Writing as Sacred Practice

Writing as Sacred Practice March 17, 2013

Since the release of my novel, Ink and Honeyreaders have been asking about my writing process.  Questions have run the gamut from…. “How long did it take to write your book?” to  “What about rituals?  Do you have any rituals when you write?”

The latter question inspired me to give serious thought to the spiritual and sacred components of writing.  Artists, writers (journal-keepers, poets, authors), dancers, and musicians often have rituals associated with their chosen crafts.  As a woman who writes, I’m particularly fascinated by the stories of various rituals used by well known authors.

It’s been said that writer and poet, Maya Angelou, likes writing in hotel rooms where she requests all the wall decorations be stored away to eliminate distraction.  Truman Capote felt he could only write while lying down.  Gertrude Stein revealed how she found inspiration while sitting in her parked car, affectionately named “Godiva.” These are a few examples of the rituals and idiosyncrasies of the creative personality.  But what about the sacred practice of writing?

When I was writing Ink and Honey I became spiritually connected to my heroine, Goscelin, a young woman who through a series of synchronistic events learns to scribe illuminated manuscripts through the tutelage of an aged monk.  Goscelin struggles throughout the story to find both time and sacred space for her writing.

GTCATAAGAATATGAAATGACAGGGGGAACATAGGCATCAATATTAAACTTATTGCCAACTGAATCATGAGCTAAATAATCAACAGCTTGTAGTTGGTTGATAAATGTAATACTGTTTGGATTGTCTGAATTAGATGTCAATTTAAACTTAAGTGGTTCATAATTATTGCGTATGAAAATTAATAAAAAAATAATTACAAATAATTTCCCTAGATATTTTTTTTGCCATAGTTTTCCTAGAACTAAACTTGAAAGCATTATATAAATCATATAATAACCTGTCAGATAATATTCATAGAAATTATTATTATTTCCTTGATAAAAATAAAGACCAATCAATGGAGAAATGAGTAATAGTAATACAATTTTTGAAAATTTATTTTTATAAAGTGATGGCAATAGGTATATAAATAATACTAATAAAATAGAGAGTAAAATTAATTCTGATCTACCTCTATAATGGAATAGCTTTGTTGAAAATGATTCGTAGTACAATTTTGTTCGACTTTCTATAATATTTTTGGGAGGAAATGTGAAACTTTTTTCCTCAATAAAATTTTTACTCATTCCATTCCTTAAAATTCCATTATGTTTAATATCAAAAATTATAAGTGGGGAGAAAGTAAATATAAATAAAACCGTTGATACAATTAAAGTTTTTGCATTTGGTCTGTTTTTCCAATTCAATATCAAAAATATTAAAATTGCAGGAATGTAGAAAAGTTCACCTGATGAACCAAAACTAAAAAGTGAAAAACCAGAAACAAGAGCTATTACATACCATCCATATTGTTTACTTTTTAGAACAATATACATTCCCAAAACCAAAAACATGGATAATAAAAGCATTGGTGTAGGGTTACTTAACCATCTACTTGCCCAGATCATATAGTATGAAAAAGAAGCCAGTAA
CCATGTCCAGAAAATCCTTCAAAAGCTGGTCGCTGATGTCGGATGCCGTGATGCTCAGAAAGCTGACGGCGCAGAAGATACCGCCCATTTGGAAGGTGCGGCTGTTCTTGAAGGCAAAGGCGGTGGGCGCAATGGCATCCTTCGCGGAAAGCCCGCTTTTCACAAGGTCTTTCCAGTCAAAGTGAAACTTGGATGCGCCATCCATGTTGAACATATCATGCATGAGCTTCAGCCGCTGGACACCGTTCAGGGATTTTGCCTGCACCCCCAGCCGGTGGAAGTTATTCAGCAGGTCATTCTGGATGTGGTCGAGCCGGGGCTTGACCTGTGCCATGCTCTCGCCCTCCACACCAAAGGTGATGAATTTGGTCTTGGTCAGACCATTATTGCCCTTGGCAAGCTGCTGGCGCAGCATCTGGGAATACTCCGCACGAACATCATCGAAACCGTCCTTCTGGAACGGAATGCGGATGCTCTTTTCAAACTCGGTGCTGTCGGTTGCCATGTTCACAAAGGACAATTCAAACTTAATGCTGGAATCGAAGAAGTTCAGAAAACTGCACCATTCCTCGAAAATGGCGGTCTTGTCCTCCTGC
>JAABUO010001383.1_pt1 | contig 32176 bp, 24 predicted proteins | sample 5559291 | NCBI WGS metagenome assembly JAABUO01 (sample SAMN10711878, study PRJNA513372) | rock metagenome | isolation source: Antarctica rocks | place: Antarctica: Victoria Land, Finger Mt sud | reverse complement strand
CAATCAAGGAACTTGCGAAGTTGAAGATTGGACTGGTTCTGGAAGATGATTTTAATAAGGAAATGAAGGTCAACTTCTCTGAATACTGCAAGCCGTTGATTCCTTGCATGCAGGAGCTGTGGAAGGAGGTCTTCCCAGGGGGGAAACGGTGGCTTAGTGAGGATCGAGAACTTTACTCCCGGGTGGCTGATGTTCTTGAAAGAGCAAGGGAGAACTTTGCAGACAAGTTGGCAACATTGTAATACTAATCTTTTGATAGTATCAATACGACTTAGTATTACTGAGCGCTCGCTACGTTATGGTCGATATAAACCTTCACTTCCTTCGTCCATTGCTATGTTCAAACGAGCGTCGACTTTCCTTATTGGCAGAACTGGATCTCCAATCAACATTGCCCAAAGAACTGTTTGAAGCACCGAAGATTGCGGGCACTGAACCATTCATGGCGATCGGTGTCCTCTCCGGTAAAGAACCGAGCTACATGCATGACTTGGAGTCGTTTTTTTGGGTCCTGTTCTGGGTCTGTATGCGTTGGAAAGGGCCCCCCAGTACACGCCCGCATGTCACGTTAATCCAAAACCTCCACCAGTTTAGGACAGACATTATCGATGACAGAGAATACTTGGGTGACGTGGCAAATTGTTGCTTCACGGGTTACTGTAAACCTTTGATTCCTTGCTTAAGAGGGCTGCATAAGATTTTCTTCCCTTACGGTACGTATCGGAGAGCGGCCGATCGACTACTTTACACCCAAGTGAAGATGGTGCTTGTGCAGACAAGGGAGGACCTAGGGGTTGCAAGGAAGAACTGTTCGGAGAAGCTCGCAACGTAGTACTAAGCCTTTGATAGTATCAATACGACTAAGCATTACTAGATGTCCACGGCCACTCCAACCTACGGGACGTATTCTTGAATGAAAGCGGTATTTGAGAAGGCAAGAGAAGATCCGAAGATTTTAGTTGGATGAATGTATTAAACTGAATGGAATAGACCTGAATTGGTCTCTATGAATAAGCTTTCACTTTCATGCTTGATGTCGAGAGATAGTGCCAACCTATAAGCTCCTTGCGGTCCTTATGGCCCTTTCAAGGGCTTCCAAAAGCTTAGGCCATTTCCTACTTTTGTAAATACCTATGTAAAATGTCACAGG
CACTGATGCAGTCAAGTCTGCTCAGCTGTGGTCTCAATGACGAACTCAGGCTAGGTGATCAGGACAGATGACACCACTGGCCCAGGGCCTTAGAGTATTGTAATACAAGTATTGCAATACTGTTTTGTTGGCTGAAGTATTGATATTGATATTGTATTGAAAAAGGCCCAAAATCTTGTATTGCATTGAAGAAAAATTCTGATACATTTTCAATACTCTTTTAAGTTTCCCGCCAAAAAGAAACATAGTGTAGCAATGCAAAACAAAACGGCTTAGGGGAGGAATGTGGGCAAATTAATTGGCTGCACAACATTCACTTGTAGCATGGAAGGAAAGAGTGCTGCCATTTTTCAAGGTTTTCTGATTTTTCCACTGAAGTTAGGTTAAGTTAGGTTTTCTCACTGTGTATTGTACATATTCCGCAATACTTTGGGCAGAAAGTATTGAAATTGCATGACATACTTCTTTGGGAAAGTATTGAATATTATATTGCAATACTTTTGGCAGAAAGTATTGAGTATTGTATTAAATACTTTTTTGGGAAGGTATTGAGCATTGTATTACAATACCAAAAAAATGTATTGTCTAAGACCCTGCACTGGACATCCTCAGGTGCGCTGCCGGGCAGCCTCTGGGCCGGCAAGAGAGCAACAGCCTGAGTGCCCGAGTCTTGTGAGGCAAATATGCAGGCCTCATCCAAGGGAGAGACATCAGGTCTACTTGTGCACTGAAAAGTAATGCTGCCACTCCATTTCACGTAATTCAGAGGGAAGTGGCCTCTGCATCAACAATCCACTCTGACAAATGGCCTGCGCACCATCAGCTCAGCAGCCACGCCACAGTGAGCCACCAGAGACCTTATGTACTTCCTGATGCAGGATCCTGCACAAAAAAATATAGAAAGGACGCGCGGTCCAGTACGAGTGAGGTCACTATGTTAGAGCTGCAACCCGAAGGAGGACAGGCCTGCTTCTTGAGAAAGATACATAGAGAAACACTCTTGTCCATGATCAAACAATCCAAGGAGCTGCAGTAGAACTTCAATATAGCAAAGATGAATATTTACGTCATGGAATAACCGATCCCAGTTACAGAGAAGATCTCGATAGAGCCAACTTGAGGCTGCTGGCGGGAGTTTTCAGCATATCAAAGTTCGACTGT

My morning writing ritual included a prayer for guidance, lighting candles as a blessing, followed by offering my day’s work as a gesture of peace and healing for a particular person or cause.  Many pages of my book were first written by hand rather than on the computer.  For me, all the ease and convenience that technology provides cannot compare with the sensual feeling of placing my pen on a blank sheet of paper.  It’s a mystical experience to feel the story move from mind, to heart, down the arm, through the fingers to the pen.  The pen becomes a kind of appendage for the spirit to express what is there beneath the surface.

The aesthetics of place impact the sacred atmosphere where a writer feels “at home” in her writing practice.  I prefer solitude and silence. Others may find spiritual inspiration writing out of doors, while another may need the feeling of community, choosing to write at her local cafe or coffee shop.

While I pondered the concept of spiritual and sacred rituals for writers, I revisited Ink and Honey seeking Goscelin’s wisdom.  The result was to create a free e-mail course… Sacred Practices for Women Who Write.  Through a series of four sacred writing practices inspired by the book, the explorations of various themes emerged including:

  • the awareness of the importance of the writer’s surroundings
  • reading other writer’s works as inspiration
  • the importance of one’s name and pen name
  • the contemplation of a symbolic signature

All of these various facets of sacred practice introduce pathways to connect the writer to her craft. The practice of writing then becomes both a spiritual inner and outer journey. Blessings abound for the creative experience when sacred awareness is the focus.  Numinous guidance awaits writers that pause to open the portals to co-creation with the Divine before beginning their creative work.






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